(3) To demonstrate management committment etc I wanted to include GMP and HACCP activities somewhere on the interaction picture (I'm assuming both these items can be classified as 'Processes' as referred above but if you don't agree with this please comment). However I am not sure if they should be classified as a further 'product realisation' entity such as a process called product safety process with links to all aspects of production / environment /personal hygiene (ie with GMP as a sub process of HACCP ?) or a Resource (hardly seems appropriate for the mighty HACCP) or what. Would appreciate some input if you have seen any examples of other peoples' thinking in this respect (ie such as where they put them in the picture).

Long winded as usual but I hope of interest. Any comments very welcome / very grateful.

Regards to all (especially those who are not on holiday like myself)
Charles.C


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Charles.C


#2 Simon

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Posted 05 August 2004 - 02:30 PM

What activities are classifiable as processes?  Perhaps my question should have been - when are activities not classifiable as processes and why?

Hi Charles,

Very interesting questions. Can it be that EVERYTHING that's do-able is a process? Eating, drinking, making, selling, billing, auditing, inspecting, breathing, being born, living, dying are all processes. But I certainly wouldn't like the job of documenting them. I would be interested in hearing of activities that could be excluded.

If you accept the above then it follows that all business activities are processes including QA. What you have to do is identify and manage the key processes e.g. the ones that are focussed on meeting the needs of the customer.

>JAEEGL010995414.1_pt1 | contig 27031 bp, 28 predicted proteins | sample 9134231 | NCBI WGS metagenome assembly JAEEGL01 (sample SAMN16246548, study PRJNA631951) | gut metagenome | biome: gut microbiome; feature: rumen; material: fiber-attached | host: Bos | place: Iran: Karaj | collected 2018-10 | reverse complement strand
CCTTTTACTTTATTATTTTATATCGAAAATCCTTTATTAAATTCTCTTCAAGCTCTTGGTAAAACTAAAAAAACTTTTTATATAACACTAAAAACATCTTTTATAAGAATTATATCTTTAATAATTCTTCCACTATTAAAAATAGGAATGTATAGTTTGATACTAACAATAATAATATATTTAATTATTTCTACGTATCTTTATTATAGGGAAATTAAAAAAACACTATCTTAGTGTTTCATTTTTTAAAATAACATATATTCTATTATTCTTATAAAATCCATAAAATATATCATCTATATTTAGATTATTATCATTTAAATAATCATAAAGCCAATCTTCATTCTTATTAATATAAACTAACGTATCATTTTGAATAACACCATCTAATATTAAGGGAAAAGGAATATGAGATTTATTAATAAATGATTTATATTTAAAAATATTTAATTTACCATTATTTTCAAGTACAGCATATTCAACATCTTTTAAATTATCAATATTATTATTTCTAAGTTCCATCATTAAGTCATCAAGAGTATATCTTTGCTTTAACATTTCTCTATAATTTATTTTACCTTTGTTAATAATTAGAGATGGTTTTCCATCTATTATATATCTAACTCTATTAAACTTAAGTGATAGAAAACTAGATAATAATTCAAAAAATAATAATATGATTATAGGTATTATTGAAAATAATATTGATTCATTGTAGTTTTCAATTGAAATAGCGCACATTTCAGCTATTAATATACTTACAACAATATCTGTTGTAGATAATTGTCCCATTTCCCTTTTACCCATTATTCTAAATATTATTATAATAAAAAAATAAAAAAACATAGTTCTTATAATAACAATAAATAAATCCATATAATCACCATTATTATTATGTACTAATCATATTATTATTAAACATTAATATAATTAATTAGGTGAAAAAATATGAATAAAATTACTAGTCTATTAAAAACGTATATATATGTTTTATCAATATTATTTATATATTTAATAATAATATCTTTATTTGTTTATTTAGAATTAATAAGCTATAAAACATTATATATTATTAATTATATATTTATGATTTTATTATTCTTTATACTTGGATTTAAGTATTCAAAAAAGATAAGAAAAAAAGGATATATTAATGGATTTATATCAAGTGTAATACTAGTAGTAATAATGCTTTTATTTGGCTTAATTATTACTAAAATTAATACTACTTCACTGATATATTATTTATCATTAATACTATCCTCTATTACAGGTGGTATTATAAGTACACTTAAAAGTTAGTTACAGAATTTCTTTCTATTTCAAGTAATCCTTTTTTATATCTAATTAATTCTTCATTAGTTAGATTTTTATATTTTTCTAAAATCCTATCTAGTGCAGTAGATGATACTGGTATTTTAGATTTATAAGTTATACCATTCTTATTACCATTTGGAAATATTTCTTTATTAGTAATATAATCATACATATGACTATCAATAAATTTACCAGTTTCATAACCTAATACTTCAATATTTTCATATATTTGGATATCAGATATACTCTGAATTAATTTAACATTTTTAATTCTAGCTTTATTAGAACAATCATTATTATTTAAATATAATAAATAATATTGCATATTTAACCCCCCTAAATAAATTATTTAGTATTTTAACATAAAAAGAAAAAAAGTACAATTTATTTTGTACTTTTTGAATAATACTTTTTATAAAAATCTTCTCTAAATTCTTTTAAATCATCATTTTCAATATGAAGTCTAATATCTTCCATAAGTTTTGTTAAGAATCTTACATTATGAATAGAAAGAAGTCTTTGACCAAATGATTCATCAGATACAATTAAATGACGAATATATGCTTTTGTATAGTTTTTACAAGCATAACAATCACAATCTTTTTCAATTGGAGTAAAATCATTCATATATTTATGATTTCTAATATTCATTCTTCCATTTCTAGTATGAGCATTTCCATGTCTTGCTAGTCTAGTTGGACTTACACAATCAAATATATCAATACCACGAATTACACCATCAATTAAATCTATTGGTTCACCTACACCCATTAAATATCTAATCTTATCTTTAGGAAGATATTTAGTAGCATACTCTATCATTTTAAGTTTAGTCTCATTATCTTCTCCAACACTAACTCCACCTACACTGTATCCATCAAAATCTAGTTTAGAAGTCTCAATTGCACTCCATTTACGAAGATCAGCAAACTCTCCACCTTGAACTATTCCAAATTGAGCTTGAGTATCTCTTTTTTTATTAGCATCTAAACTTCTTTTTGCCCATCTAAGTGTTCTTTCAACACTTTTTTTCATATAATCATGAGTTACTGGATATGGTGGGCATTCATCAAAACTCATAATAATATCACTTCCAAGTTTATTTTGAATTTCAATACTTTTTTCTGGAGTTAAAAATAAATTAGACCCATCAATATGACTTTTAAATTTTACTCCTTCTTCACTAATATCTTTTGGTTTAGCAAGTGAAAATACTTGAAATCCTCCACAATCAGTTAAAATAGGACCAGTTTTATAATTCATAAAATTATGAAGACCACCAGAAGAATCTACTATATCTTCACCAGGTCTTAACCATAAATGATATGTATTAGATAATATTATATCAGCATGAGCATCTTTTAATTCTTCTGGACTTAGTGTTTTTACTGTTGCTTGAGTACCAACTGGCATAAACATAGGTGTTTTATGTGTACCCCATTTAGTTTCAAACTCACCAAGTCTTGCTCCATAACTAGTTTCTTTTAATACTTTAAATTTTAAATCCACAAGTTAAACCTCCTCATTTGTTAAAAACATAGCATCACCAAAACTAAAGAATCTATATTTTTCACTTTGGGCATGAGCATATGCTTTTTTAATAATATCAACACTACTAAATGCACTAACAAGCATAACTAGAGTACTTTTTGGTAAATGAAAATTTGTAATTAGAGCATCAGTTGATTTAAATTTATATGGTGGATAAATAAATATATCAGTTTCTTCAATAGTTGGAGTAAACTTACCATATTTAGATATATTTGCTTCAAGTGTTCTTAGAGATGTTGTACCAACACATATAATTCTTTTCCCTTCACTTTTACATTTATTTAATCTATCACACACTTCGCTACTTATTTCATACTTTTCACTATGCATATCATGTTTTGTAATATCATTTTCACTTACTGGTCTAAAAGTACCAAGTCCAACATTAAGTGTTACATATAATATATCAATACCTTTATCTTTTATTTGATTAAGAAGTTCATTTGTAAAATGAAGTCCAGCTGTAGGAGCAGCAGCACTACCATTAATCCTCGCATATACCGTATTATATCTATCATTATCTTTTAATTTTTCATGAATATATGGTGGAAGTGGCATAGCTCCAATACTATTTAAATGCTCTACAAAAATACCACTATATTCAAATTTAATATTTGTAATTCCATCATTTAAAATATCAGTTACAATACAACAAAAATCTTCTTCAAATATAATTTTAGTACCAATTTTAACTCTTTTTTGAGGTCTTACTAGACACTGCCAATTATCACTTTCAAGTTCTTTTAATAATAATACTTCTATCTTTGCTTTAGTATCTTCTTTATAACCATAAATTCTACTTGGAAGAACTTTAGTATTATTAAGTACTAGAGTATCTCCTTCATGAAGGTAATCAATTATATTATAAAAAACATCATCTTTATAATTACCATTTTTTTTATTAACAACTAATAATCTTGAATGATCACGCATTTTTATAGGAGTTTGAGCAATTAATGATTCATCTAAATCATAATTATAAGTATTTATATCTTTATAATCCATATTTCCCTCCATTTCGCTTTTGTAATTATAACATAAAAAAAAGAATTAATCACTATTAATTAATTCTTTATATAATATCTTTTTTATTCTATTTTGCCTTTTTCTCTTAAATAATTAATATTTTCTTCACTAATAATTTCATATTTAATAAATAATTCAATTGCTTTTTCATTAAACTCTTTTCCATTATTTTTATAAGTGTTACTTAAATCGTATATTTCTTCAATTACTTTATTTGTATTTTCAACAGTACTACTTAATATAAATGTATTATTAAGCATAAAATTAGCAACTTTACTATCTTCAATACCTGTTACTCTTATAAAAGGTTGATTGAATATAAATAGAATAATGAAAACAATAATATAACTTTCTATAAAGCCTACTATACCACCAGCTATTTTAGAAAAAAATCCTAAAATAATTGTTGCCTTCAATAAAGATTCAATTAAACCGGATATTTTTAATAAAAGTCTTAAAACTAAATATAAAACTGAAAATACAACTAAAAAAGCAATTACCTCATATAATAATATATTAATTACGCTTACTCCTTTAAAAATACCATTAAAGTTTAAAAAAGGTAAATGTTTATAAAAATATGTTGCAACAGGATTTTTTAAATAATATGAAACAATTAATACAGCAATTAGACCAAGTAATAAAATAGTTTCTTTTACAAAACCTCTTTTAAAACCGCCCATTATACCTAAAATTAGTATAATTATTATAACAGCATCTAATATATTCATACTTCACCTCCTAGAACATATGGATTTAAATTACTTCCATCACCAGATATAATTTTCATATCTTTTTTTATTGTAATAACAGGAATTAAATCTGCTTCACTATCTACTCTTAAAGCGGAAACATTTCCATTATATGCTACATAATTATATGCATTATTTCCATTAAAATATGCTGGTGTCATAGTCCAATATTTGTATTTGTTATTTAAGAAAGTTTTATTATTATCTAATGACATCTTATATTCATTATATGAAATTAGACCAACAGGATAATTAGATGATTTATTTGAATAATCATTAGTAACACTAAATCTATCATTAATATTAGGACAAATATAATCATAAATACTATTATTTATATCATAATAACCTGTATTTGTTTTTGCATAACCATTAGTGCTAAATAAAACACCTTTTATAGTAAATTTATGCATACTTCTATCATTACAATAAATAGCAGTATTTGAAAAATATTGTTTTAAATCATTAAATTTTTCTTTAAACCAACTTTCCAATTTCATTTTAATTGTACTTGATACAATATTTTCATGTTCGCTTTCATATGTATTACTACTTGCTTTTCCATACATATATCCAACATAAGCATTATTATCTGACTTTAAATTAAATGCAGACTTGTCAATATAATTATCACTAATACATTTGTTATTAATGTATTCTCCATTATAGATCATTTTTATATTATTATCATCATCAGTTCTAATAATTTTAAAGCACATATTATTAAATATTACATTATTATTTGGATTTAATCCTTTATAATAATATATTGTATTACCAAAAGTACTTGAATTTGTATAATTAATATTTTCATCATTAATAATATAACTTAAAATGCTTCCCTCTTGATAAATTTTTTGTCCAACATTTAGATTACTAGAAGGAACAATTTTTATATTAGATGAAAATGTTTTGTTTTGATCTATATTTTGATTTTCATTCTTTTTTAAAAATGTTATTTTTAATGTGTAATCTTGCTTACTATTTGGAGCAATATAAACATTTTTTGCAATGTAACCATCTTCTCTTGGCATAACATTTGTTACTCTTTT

A simple high level process map could look like:

Marketing - Sales - Purchasing - Production - Logistics - Billing

That's the sequence sorted and there will be lot's of additional interaction between them over and above the linear. You can drill down into each element to reveal sub processes and so and so forth. So where does QA, human resources, information systems, document control and improvement fit in? Hopefully they are inherent within each of the processes. With HACCP and GMP probably more aligned to purchasing, production and logistics.

Although I can't give you an example drawing myself I would suggest you keep it simple and make the system relevant to your business.

I know some of the members of these forums work with the BRC Global Standard - Food. Hopefully they will be able to tell you what auditors are looking for and perhaps show you how they have addressed the process requirements of the BRC.

Hope this helps.

Regards,
Simon
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#3 Charles.C

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Posted 06 August 2004 - 08:19 AM

Dear Simon,

Sorry, I hadn't realized that the BRC packaging standard had omitted the BRC food paragraphs concerning processes / sequences / interactions. Looks like good luck for you but maybe coming at your next revision if the BRC gnomes are following this forum. I appreciate yr tackling the questions regardless and thanks yr comments. The elsewhere silence probably indicates other readers are staying as far away as possible from this topic and I certainly can't blame them for that.